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Preparing For The Warehouse of the future

Supply chain automation is an industry that has seen significant expansion over the last decade, and one that the Society for Human Resource Management says is changing the landscape of warehouses across the globe. As workforces have undergone drastic shifts in the last few years, so too has the usefulness and accessibility of incorporating robotics into a warehouse setting. While these innovations range anywhere from digital warehouse management systems to the physical machinery employees are using, what is vital is that your workforce is suitably trained and experienced in using this new equipment.

These three factors ought to be considered when exploring the introduction of new technologies to your warehouse and your staff.


Not all automation and warehouses are created equal. Depending on the specifics of your facilities and operation, you'll find that some tech is going to be of benefit, whereas others would be a redundant expense. To ensure the changes you're making will be embraced by your teams, involve them in the decision-making process. Get feedback on what challenges they identify on the warehouse floor and ask for their opinion on whether proposed automations will actually work in helping streamline their workflow. Staff who are on board with the changes before they happen are far more likely to smoothly adapt to the new processes you're introducing.

Where you may have staff who are less tech-savvy than others consider exploring the possibility of enhanced training to bring them up to speed on using the new technology. It might be an additional expense initially, but it will pay dividends when you retain fully engaged and proficient employees.


Inevitably, the initial introduction of new systems will see a downturn in efficiency while everyone is getting to grips with how it all works. Don't be disheartened by this. Instead, focus on how productivity progressively returns to its previous level and then celebrate suitably when you exceed it. If you notice areas where things aren't bouncing back as well as expected, investigate whether a refresher course or further training could help see to the problem.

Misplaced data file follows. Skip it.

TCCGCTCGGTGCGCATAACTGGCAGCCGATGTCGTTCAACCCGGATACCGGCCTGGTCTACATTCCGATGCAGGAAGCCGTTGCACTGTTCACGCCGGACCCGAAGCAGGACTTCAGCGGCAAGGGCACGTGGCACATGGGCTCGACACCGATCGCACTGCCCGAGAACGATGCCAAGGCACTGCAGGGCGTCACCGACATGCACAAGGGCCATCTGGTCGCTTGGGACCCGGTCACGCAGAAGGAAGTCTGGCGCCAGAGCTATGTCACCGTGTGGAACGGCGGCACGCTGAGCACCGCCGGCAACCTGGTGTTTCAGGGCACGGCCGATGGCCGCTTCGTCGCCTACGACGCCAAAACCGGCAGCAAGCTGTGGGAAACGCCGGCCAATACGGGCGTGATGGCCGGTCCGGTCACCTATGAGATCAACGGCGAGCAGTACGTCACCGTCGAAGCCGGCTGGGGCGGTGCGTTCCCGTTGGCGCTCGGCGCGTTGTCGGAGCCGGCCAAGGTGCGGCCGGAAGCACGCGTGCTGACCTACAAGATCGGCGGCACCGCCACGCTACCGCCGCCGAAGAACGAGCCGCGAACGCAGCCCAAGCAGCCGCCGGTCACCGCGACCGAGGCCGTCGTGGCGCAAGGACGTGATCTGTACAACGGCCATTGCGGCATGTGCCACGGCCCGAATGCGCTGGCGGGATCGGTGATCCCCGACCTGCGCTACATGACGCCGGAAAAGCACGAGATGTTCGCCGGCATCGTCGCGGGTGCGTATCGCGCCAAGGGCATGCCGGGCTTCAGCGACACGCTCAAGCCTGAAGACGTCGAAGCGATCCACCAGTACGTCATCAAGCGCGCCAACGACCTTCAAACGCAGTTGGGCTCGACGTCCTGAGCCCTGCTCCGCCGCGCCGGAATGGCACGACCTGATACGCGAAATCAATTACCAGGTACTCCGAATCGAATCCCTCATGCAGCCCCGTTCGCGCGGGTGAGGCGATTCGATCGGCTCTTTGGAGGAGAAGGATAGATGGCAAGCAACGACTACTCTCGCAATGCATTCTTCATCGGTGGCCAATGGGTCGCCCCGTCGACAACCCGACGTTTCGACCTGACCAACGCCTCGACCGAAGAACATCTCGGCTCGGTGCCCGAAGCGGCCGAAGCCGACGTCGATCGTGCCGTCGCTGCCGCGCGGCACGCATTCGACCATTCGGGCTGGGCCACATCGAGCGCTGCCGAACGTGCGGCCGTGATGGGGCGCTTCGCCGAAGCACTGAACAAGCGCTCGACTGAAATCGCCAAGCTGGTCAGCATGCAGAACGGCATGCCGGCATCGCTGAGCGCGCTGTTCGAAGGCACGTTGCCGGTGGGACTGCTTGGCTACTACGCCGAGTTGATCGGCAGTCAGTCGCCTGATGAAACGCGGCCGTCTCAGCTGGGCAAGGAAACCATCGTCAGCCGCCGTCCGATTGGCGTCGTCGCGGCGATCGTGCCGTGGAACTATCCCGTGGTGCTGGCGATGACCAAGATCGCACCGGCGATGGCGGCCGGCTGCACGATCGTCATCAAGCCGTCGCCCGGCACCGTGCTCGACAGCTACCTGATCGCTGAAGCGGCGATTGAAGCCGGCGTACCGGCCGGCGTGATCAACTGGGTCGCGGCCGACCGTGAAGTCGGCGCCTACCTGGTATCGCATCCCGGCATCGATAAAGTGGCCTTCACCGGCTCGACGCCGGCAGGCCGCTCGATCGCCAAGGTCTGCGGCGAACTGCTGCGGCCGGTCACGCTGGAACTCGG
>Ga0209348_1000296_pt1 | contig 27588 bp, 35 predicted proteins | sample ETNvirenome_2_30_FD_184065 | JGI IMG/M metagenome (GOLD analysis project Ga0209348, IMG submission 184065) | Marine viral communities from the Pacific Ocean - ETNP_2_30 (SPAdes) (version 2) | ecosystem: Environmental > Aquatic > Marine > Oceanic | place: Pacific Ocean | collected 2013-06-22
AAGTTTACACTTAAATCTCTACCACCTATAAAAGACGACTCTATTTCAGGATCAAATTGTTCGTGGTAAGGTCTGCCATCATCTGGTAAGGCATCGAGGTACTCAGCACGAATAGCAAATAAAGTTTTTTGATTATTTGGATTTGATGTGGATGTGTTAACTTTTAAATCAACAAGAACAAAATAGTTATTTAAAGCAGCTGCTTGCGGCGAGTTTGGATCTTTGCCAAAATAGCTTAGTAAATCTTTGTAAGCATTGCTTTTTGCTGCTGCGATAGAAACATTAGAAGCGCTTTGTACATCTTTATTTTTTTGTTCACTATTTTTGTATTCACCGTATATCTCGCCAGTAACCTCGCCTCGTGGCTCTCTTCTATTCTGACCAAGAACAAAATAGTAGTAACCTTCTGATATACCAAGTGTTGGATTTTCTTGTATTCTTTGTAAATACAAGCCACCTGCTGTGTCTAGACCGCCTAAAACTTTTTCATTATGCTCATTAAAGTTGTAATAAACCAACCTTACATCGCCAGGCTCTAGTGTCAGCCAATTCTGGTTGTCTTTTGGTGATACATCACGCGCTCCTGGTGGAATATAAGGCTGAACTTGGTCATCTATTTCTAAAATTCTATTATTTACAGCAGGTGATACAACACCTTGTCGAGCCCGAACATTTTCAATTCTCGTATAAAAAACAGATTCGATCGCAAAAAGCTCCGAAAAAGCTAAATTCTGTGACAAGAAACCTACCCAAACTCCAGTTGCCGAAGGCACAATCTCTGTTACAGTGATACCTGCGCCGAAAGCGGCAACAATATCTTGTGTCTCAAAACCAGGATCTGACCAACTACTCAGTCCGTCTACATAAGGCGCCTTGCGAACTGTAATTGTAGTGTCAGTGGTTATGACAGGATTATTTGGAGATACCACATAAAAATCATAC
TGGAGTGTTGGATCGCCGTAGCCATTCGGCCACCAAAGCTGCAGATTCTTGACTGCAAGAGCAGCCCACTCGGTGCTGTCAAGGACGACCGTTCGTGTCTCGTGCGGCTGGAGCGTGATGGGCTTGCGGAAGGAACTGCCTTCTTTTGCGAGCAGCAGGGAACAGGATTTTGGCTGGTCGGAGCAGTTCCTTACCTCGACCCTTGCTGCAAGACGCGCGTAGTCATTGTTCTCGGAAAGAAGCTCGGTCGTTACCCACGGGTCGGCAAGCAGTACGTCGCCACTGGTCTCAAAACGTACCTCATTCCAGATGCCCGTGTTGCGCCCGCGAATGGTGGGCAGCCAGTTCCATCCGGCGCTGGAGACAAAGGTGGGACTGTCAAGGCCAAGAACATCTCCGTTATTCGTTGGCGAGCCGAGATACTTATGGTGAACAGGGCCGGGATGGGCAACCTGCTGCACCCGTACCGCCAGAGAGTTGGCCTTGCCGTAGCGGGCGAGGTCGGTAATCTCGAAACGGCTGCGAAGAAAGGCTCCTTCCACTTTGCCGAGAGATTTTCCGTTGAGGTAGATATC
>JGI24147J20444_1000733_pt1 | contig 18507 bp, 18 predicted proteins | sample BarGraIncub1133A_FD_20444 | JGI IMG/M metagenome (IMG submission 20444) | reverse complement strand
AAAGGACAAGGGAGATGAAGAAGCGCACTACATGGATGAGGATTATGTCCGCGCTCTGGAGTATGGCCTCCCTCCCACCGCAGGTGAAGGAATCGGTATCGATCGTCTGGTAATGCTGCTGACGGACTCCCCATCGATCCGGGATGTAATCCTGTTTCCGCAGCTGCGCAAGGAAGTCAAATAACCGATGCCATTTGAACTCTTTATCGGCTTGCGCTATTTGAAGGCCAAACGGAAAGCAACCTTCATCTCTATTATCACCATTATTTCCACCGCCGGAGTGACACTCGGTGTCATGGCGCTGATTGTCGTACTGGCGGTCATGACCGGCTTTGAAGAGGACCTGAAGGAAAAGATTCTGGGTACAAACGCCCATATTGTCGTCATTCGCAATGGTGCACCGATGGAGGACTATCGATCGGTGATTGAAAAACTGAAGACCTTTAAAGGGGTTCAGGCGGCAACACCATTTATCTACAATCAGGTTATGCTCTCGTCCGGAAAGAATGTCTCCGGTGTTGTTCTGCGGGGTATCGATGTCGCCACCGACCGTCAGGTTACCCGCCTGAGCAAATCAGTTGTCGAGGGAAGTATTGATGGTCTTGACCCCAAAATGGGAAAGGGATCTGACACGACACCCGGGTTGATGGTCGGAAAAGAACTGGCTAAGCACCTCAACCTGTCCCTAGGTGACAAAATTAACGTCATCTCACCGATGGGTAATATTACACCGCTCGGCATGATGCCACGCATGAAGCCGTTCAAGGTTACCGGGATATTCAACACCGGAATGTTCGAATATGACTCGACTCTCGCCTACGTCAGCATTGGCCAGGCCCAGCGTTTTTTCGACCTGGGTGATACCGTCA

Be prepared to need to make adjustments to new processes as you go. With all the will in the world, you can't always expect to get it absolutely right the first time. Sometimes revisions will need to be made where unforeseen hurdles lay. In addressing these early, you can continually strengthen your team's knowledge base to take full advantage of the capabilities of the automation you've introduced.


Always a serious subject within the warehouse environment, the safety of your employees is paramount, especially if you incorporate new physical machinery into the workplace, per Robotics 247. Ensure training not only highlights the risks of any new automation, but focuses on giving your workers the skills needed to be able to adeptly use the equipment and systems with confidence. Encourage a culture of supportive learning, with colleagues helping each other. You could even consider offering additional training responsibilities to any outstanding member of the team. Keep manuals and other useful resource documentation readily available and make sure your employees are aware of where to find it, and know who to go to with any questions.

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